Sobering stat: N.J. tops 100,000 COVID-19 cases

It’s a sobering statistic that everyone has known was coming for some time — but that doesn’t make its arrival any easier to take: New Jersey topped 100,000 COVID-19 cases Friday, Gov. Phil Murphy announced.

Murphy said the state has 3,047 new cases, bringing the total number of cases to 102,196.

Of course, there’s another statistic that’s even more sobering: The number of fatalities in the state jumped to 5,617, with 253 fatalities announced Friday.

New Jersey is just the second state to pass 100,000. And, while New Jersey isn’t close to the leader, New York (271,000 cases), it is well ahead of the state in third place, Massachusetts (46,000), according to tallies by CNN.

Perhaps more shocking is this: According to the Johns Hopkins tracking site, only six other countries have topped the 100,000 mark — though few believe China (88,000 cases) is reporting an accurate count.

Murphy reiterated his daily plea for the state to stay the course on social distancing, even noting Friday that the rate of doubling in some counties has increased — meaning it is taking a fewer number of days.

Murphy did his best to put a positive spin on the number.

“Even as we cross 100,000, we must keep in mind there are thousands and thousands of Jerseyans who have tested positive and have beaten COVID,” he said.

There are others.

Health Commissioner Judith Persichilli said there has been a 17% decrease in hospitalizations from April 14 — which is looking more and more as the peak date in the state. Ventilator use is down 12% from April 14, too.

And there’s this: The number of negative tests is statistically even with positives. And, remember, New Jersey only tests folks believed to have the virus.

The climb to 100K has been steady — showing that the new cases in New Jersey are not necessarily dropping off, but they are not growing exponentially.

After the announcement of the first known case in New Jersey in March, it took nearly a month to reach 25,000 cases, which the state surpassed April 2. From there, it jumped to 50,000 and 75,000 in just seven days. The leap to 100,000 took eight days, though it must be noted the state was just 11 cases away going into Friday.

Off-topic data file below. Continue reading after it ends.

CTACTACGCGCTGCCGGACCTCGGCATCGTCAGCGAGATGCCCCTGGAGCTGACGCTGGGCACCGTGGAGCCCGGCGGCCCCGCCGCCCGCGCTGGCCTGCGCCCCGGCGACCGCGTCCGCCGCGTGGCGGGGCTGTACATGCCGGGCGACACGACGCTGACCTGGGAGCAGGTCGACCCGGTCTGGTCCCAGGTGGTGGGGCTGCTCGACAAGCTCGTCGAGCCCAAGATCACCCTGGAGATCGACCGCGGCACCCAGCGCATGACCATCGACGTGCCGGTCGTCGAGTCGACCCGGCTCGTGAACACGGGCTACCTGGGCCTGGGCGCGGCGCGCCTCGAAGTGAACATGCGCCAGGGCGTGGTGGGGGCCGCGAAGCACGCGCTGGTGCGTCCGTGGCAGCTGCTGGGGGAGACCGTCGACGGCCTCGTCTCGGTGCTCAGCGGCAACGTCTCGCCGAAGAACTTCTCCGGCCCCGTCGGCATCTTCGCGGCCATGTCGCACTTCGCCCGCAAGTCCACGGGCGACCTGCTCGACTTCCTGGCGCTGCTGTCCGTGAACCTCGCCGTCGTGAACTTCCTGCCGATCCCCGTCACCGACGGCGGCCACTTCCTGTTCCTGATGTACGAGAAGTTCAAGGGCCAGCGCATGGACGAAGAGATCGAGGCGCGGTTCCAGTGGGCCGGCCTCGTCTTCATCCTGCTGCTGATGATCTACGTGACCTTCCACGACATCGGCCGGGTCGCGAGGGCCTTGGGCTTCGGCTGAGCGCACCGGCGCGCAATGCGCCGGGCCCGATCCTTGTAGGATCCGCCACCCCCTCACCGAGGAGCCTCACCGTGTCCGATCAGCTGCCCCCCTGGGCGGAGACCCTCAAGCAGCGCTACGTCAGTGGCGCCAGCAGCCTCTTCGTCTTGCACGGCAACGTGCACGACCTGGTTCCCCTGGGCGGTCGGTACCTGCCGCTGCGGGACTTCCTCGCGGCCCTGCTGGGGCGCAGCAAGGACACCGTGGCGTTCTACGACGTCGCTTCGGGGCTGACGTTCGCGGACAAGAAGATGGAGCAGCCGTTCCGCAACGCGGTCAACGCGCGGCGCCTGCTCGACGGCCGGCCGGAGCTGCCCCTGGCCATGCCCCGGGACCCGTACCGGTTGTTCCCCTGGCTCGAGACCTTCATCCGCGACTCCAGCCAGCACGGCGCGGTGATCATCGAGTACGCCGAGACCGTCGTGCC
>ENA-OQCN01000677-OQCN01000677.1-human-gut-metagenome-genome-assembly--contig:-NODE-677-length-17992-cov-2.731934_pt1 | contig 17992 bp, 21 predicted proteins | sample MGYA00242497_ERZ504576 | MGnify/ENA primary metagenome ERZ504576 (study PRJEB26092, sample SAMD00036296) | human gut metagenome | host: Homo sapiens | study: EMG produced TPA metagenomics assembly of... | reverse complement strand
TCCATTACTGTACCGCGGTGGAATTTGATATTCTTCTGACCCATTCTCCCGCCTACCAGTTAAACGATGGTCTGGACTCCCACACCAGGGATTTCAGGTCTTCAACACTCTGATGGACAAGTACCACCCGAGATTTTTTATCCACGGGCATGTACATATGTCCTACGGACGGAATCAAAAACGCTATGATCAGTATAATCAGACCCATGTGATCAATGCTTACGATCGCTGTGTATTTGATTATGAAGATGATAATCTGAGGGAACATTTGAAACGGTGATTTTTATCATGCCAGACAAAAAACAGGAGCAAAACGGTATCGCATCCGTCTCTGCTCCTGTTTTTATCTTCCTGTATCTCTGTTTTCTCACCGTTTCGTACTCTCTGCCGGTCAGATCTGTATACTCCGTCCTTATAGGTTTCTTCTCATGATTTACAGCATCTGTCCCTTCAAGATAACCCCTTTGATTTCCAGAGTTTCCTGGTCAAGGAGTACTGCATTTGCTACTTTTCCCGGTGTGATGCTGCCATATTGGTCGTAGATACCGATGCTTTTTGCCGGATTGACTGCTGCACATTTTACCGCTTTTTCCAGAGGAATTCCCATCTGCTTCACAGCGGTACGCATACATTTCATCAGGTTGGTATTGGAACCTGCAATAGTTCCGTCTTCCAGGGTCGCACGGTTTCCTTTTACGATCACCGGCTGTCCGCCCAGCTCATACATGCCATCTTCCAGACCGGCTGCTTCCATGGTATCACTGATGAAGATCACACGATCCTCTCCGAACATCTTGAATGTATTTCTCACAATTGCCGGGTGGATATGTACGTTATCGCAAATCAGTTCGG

This stabilization has been a positive thing. Hospitals and health care facilities have not been overrun with patients. The FEMA-assisted field hospitals, quickly built because of this fear, have not necessarily been needed to this point.

The three facilities — in Secaucus, Edison and Atlantic City — combined to have just 91 patients Thursday.

Murphy, however, said the facilities are doing what they are intended — giving the state a backup plan should the number of COVID-19 cases quickly jump.

Earlier this week, Murphy warned that is a real concern.

“Here’s what we’re all worried about: It’s what if this thing comes back,” he said. “This is the sort of virus where the likelihood of it coming back is pretty high.”

Murphy said the state needs to have extra bed capacity, ventilators and health care workers on the ready.

“If we do it exactly right, we may need this down the road,” he said. “So, not only might we need this in the current surge, we may well need it in the fall or winter of next year. We want to make sure that we are as prepared as humanly possible.”

Until then, Murphy said the state needs to be vigilant in its social distancing.

“We cannot ease up one bit on our social distancing,” he said Thursday. “I am not in a position yet to begin reopening our state and jump-starting our economy. That’s still weeks away. We need to see more progress, and more slowing, before we can begin those considerations.”

The good news: The number of New Jerseyans who have survived after the recommended 14-day quarantine is on the rise, too.

As of Friday, that number is approximately 50,000.

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